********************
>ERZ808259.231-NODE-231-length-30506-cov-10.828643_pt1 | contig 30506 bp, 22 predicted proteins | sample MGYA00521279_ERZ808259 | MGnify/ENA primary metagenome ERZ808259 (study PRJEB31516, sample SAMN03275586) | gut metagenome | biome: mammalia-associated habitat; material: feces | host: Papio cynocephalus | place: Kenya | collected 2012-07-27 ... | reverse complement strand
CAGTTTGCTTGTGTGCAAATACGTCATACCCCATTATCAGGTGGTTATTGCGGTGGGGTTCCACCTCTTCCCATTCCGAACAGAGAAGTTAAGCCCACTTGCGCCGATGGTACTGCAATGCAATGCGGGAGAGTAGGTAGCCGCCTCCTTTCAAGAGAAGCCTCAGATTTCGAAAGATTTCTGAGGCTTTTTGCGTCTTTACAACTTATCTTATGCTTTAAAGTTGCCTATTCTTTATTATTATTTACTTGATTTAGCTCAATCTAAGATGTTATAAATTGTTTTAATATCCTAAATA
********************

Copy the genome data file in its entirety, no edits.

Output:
>ERZ808259.231-NODE-231-length-30506-cov-10.828643_pt1 | contig 30506 bp, 22 predicted proteins | sample MGYA00521279_ERZ808259 | MGnify/ENA primary metagenome ERZ808259 (study PRJEB31516, sample SAMN03275586) | gut metagenome | biome: mammalia-associated habitat; material: feces | host: Papio cynocephalus | place: Kenya | collected 2012-07-27 ... | reverse complement strand
CAGTTTGCTTGTGTGCAAATACGTCATACCCCATTATCAGGTGGTTATTGCGGTGGGGTTCCACCTCTTCCCATTCCGAACAGAGAAGTTAAGCCCACTTGCGCCGATGGTACTGCAATGCAATGCGGGAGAGTAGGTAGCCGCCTCCTTTCAAGAGAAGCCTCAGATTTCGAAAGATTTCTGAGGCTTTTTGCGTCTTTACAACTTATCTTATGCTTTAAAGTTGCCTATTCTTTATTATTATTTACTTGATTTAGCTCAATCTAAGATGTTATAAATTGTTTTAATATCCTAAATA